Abu Dhabi’s non-oil trade down 6.3% to 159.9 billion dirhams in 2017

Abu Dhabi’s non-oil trade data is gathered from the value of all merchandise that pass through the air, sea and land ports within its border. (Courtesy Abu Dhabi Ports)
Updated 19 February 2018
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Abu Dhabi’s non-oil trade down 6.3% to 159.9 billion dirhams in 2017

DUBAI: Abu Dhabi’s non-oil foreign merchandise trade fell 6.3 percent to 159.9 billion dirhams ($46.45 billion) last year from 170.6 billion dirhams a year earlier due to lower transactions for capital goods and transport equipment, data from the Statistics Centre-Abu Dhabi (SCAD) showed.
Total non-imports for the year slipped 1.9 percent to 115.514 billion dirhams from 117.807 billion dirhams, while non-oil exports dropped by 19.4 percent to 22.589 billion dirhams from 28.027. billion dirhams. Re-exports were also down for the year to 21.763 billion dirhams from 24.759 billion dirhams in 2016.
Meanwhile, in December 2017 alone, seasonal factors pushed aggregate non-oil trade to 13.214 billion dirhams, 3.4 percent higher compared with the same month of the previous year.
Imports rose 16.9 percent to 9.261 billion dirhams from 7.923 billion dirhams; non-oil shipments were down 1.769 billion dirhams from 1.788 billion dirhams while re-exports dropped 26 percent to 2.274 billion dirhams from 3.072 billion dirhams.
Inward shipments of industrial supplies, which comprised over a third of total imports in 2017, rose 5.5 percent to 43.788 billion dirhams from 41.486 billion dirhams a year earlier. Exports of the similar merchandise meanwhile were down 17.7 percent to 20.430 billion dirhams in 2017 from 24.837 billion dirhams previously. Re-exports plunged by almost 60 percent to 3.04 billion dirhams in 2017 from 7.246 billion dirhams in 2016.
Abu Dhabi’s major non-oil export partners last year were China with 7.572 billion dirhams in transactions; Saudi Arabia at 5.337 billion dirhams and the US with 2.824 billion dirhams. On the import side, the US shipped 16.934 billion dirhams worth of non-oil goods and merchandise to the emirate last year, 21.9 percent lower from 21.689 billion dirhams in 2016; followed by Saudi Arabia at 11.926 billion dirhams, up 6.6 percent from 11.192 billion dirhams and Japan at 10.208 billion dirhams, up 12.4 percent a year earlier.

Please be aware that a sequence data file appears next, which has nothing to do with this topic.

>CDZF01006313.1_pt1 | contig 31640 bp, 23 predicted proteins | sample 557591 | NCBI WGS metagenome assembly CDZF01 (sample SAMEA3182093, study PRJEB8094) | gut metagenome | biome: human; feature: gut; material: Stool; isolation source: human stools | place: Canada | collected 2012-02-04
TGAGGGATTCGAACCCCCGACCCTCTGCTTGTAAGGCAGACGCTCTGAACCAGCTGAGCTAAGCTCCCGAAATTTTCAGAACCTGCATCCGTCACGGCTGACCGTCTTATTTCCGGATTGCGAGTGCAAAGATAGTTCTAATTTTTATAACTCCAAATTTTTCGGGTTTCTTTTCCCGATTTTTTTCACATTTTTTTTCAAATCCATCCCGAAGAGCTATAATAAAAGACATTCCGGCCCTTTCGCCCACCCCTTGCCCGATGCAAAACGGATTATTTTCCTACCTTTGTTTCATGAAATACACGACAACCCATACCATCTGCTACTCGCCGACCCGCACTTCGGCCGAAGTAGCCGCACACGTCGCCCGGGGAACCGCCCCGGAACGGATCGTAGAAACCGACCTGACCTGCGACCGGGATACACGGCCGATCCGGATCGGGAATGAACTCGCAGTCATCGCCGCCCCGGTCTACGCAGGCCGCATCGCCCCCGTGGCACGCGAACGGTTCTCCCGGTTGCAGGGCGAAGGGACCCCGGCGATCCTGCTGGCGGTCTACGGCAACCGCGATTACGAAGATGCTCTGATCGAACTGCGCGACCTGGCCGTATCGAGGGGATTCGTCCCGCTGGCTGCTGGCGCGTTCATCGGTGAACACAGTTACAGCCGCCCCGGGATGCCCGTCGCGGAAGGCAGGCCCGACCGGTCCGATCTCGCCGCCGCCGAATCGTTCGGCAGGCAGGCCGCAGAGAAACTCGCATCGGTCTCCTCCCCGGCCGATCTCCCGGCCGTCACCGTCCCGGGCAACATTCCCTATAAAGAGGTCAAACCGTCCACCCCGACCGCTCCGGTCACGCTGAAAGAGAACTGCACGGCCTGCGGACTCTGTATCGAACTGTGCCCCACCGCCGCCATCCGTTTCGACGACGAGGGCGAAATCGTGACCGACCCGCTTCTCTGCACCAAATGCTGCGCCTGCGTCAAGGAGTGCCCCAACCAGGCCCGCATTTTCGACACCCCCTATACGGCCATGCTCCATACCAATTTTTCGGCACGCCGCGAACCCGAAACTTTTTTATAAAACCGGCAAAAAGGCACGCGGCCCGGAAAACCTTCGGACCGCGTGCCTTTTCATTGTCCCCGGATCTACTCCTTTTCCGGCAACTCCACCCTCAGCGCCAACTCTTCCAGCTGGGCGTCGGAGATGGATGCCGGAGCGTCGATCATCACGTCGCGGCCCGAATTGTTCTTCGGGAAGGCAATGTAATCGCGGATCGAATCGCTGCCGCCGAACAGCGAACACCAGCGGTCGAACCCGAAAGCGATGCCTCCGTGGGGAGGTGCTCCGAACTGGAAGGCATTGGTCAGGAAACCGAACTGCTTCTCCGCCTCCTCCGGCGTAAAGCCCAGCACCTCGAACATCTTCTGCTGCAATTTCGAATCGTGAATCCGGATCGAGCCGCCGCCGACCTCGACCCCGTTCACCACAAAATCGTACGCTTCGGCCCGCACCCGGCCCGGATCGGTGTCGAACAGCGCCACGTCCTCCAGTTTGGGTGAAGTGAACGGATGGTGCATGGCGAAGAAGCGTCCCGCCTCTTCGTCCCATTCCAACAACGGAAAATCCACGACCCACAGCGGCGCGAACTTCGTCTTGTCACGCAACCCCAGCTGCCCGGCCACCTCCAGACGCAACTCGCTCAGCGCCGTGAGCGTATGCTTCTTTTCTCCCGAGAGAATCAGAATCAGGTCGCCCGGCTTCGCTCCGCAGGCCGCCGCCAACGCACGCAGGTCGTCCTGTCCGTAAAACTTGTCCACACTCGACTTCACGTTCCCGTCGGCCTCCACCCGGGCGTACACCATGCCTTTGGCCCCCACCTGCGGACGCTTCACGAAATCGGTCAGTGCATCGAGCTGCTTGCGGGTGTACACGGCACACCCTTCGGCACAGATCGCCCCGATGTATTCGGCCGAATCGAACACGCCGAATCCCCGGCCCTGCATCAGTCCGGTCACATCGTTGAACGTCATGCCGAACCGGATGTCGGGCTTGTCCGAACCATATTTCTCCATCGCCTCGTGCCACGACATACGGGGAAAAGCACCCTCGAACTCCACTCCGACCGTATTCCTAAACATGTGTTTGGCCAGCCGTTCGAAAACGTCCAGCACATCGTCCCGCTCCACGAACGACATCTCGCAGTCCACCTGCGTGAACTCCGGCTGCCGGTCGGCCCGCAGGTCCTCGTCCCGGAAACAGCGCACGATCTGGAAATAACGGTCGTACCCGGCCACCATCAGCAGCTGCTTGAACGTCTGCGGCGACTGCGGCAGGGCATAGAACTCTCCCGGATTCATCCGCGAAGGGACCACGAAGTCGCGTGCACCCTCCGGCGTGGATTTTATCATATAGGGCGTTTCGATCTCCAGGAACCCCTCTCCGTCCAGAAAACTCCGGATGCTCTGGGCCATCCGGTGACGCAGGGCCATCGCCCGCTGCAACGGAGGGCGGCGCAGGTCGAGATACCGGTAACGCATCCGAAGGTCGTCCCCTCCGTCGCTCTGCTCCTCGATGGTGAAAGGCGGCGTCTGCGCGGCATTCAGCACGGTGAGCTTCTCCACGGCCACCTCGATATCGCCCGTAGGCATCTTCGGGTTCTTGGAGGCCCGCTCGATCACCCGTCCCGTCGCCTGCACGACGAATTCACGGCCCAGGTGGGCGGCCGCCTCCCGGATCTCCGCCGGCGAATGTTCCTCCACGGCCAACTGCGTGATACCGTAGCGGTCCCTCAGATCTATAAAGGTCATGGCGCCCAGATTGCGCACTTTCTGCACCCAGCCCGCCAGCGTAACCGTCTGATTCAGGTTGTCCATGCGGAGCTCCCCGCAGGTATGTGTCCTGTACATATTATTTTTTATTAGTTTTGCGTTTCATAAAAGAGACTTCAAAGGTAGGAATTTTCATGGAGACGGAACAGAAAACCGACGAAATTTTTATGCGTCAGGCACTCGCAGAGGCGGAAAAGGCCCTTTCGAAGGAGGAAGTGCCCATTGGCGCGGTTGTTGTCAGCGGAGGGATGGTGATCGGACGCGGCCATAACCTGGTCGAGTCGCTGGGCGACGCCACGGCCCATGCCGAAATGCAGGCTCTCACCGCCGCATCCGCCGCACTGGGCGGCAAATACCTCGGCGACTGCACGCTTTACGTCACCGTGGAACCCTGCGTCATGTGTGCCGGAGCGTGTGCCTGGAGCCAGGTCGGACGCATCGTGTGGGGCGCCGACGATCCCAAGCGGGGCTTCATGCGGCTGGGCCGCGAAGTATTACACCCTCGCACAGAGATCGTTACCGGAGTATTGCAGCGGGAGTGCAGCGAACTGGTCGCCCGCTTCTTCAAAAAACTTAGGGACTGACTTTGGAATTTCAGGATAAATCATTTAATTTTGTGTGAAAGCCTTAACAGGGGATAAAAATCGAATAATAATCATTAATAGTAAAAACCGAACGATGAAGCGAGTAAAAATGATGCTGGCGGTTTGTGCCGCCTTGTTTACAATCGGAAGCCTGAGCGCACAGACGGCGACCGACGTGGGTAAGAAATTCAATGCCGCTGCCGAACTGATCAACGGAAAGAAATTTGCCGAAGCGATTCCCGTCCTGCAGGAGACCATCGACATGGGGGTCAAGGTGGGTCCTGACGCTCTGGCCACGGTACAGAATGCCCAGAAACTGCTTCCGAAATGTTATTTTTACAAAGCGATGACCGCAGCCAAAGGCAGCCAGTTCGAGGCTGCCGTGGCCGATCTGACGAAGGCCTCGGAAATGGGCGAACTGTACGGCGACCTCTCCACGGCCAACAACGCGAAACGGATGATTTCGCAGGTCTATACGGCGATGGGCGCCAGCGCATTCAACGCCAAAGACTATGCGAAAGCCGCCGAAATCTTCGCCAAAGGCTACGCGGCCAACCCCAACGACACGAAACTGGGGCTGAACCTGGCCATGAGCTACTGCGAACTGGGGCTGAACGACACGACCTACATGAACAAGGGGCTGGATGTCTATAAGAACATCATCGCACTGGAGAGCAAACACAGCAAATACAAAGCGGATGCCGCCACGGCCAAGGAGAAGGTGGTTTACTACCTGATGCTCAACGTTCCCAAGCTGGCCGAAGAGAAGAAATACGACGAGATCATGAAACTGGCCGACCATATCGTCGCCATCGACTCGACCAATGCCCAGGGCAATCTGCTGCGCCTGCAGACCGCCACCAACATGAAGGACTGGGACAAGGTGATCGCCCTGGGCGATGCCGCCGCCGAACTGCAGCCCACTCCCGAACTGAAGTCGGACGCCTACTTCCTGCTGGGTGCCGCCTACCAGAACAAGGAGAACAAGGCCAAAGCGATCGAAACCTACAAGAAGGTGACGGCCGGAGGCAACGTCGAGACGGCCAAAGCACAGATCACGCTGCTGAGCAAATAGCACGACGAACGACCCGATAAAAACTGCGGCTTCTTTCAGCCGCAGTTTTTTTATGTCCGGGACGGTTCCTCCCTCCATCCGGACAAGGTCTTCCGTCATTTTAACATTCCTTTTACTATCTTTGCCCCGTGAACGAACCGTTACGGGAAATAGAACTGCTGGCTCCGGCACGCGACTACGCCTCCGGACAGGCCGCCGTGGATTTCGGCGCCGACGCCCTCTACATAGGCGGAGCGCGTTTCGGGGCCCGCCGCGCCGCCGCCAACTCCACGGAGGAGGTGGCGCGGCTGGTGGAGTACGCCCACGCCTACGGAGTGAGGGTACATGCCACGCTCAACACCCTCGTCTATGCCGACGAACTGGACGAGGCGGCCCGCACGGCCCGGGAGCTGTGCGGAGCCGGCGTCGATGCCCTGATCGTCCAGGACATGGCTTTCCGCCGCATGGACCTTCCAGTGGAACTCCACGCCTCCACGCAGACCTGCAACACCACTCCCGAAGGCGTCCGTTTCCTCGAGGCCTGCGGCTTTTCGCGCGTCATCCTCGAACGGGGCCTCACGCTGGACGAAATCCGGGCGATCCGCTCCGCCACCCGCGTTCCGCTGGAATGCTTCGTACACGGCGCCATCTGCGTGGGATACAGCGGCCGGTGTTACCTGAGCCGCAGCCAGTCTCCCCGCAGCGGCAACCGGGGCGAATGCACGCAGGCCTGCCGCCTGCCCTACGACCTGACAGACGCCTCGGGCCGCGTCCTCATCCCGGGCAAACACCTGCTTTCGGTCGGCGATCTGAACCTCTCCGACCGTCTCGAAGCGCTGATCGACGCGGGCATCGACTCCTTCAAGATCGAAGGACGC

Abu Dhabi’s non-oil trade data is gathered from the value of all merchandise that passes through the air, sea and land ports within its border, but excludes inter-emirate transactions.


US unveils new veto threat against WTO rulings

Updated 37 min 42 sec ago
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US unveils new veto threat against WTO rulings

  • US tells WTO appeals rulings in trade disputes could be vetoed if they took longer than the allowed 90 days
  • Trump, who has railed against the WTO judges in the past, threatens to levy a 20 percent import tax on European Union cars

GENEVA: The United States ramped up its challenge to the global trading system on Friday, telling the World Trade Organization that appeals rulings in trade disputes could be vetoed if they took longer than the allowed 90 days.
The statement by US Ambassador Dennis Shea threatened to erode a key element of trade enforcement at the 23-year-old WTO: binding dispute settlement, which is widely seen as a major bulwark against protectionism.
It came as US President Donald Trump, who has railed against the WTO judges in the past, threatened to levy a 20 percent import tax on European Union cars, the latest in an unprecedented campaign of threats and tariffs to punish US trading partners.
Shea told the WTO’s dispute settlement body that rulings by the WTO’s Appellate Body, effectively the supreme court of world trade, were invalid if they took too long. Rulings would no longer be governed by “reverse consensus,” whereby they are blocked only if all WTO members oppose them.
“The consequence of the Appellate Body choosing to breach (WTO dispute) rules and issue a report after the 90-day deadline would be that this report no longer qualifies as an Appellate Body report for purposes of the exceptional negative consensus adoption procedure,” Shea said, according to a copy of his remarks provided to Reuters.
An official who attended the meeting said other WTO members agreed that the Appellate Body should stick to the rules, but none supported Shea’s view that late rulings could be vetoed, and many expressed concern about his remarks.
Rulings are routinely late because, the WTO says, disputes are abundant and complex. Things have slowed further because Trump is blocking new judicial appointments, increasing the remaining judges’ already bulging workload.
At Friday’s meeting the United States maintained its opposition to the appointment of judges, effectively signalling a veto of one judge hoping for reappointment to the seven-seat bench in September.
Without him, the Appellate Body will only have three judges, the minimum required for every dispute, putting the system at severe risk of breakdown if any of the three judges cannot work on a case for legal or other reasons.
“Left unaddressed, these challenges can cripple, paralyze, or even extinguish the system,” chief judge Ujal Singh Bhatia said.
Sixty-six WTO member states are backing a petition that asks the United States to allow appointments to go ahead. On Friday, US ally Japan endorsed the petition for the first time, meaning that all the major users of the dispute system were united in opposition to Trump.